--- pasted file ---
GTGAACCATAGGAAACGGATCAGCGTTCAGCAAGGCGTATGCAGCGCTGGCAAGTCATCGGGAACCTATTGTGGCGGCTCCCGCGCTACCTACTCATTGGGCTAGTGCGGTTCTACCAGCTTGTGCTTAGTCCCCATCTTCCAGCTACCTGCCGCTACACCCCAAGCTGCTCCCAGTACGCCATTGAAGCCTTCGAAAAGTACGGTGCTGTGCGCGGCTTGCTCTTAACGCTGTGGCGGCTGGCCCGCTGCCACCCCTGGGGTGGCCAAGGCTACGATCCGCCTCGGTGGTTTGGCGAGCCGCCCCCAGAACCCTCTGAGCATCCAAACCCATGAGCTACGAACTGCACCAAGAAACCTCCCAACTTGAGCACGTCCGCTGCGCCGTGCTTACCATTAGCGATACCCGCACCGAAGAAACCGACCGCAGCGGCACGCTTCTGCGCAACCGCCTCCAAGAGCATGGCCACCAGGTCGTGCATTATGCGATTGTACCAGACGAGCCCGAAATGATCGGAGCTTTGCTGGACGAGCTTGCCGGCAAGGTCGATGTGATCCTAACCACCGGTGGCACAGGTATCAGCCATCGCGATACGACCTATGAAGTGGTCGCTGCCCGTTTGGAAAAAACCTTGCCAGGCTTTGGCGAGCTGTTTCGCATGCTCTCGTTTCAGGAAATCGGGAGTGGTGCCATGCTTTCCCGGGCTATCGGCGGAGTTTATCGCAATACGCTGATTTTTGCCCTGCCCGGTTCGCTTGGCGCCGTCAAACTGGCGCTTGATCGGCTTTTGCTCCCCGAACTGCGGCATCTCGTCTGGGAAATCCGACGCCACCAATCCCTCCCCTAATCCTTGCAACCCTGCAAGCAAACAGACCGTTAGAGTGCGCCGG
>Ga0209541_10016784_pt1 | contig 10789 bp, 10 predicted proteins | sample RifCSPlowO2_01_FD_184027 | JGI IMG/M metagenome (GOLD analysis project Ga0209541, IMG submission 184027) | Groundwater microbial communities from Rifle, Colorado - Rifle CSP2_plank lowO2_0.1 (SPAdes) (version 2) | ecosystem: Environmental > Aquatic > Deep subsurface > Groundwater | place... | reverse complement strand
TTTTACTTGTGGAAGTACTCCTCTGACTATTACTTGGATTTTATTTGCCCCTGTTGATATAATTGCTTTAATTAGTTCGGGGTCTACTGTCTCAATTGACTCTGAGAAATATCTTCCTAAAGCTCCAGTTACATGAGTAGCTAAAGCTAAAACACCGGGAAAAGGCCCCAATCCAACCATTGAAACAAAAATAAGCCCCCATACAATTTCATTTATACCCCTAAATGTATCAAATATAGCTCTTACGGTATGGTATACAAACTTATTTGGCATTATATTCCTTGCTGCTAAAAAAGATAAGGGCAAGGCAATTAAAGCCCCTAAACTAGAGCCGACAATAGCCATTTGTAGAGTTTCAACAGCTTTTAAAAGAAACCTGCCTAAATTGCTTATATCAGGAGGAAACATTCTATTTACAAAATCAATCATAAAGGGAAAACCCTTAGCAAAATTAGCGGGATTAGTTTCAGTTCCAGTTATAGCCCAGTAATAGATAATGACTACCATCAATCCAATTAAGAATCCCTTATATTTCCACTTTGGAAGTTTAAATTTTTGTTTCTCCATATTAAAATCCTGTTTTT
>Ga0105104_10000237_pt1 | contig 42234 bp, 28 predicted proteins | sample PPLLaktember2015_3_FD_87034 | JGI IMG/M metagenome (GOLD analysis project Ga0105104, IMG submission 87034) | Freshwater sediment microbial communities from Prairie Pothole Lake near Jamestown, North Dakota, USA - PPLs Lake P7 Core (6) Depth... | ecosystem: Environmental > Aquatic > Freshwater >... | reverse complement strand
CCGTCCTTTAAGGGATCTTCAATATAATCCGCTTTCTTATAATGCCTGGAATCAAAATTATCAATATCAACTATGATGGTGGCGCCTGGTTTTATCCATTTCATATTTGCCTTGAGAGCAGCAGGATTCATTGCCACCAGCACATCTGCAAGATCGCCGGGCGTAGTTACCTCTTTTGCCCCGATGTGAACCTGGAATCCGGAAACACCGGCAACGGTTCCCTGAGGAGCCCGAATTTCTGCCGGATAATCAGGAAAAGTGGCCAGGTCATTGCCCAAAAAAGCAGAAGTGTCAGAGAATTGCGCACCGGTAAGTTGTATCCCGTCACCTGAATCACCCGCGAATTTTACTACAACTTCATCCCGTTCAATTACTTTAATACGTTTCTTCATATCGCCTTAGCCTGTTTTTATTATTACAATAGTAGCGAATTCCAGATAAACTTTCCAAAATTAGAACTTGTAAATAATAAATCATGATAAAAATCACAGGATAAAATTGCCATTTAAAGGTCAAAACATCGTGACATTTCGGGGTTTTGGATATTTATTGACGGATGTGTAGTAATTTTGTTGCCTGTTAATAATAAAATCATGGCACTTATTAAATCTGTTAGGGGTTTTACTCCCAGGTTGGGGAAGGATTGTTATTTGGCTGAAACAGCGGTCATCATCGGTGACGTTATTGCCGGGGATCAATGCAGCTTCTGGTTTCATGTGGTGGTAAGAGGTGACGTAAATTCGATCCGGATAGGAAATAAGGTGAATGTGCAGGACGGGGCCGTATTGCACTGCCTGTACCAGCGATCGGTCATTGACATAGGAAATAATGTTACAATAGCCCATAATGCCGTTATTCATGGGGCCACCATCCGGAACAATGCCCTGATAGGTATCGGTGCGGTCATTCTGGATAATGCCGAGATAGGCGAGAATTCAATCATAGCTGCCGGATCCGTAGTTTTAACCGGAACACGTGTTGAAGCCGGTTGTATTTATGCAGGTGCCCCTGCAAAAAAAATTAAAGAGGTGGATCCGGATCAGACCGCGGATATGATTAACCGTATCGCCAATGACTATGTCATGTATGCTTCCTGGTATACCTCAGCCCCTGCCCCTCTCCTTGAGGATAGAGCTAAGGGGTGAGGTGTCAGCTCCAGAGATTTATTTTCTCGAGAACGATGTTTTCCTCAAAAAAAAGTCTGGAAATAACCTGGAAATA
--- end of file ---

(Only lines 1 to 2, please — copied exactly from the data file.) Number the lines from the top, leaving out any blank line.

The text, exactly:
GTGAACCATAGGAAACGGATCAGCGTTCAGCAAGGCGTATGCAGCGCTGGCAAGTCATCGGGAACCTATTGTGGCGGCTCCCGCGCTACCTACTCATTGGGCTAGTGCGGTTCTACCAGCTTGTGCTTAGTCCCCATCTTCCAGCTACCTGCCGCTACACCCCAAGCTGCTCCCAGTACGCCATTGAAGCCTTCGAAAAGTACGGTGCTGTGCGCGGCTTGCTCTTAACGCTGTGGCGGCTGGCCCGCTGCCACCCCTGGGGTGGCCAAGGCTACGATCCGCCTCGGTGGTTTGGCGAGCCGCCCCCAGAACCCTCTGAGCATCCAAACCCATGAGCTACGAACTGCACCAAGAAACCTCCCAACTTGAGCACGTCCGCTGCGCCGTGCTTACCATTAGCGATACCCGCACCGAAGAAACCGACCGCAGCGGCACGCTTCTGCGCAACCGCCTCCAAGAGCATGGCCACCAGGTCGTGCATTATGCGATTGTACCAGACGAGCCCGAAATGATCGGAGCTTTGCTGGACGAGCTTGCCGGCAAGGTCGATGTGATCCTAACCACCGGTGGCACAGGTATCAGCCATCGCGATACGACCTATGAAGTGGTCGCTGCCCGTTTGGAAAAAACCTTGCCAGGCTTTGGCGAGCTGTTTCGCATGCTCTCGTTTCAGGAAATCGGGAGTGGTGCCATGCTTTCCCGGGCTATCGGCGGAGTTTATCGCAATACGCTGATTTTTGCCCTGCCCGGTTCGCTTGGCGCCGTCAAACTGGCGCTTGATCGGCTTTTGCTCCCCGAACTGCGGCATCTCGTCTGGGAAATCCGACGCCACCAATCCCTCCCCTAATCCTTGCAACCCTGCAAGCAAACAGACCGTTAGAGTGCGCCGG
>Ga0209541_10016784_pt1 | contig 10789 bp, 10 predicted proteins | sample RifCSPlowO2_01_FD_184027 | JGI IMG/M metagenome (GOLD analysis project Ga0209541, IMG submission 184027) | Groundwater microbial communities from Rifle, Colorado - Rifle CSP2_plank lowO2_0.1 (SPAdes) (version 2) | ecosystem: Environmental > Aquatic > Deep subsurface > Groundwater | place... | reverse complement strand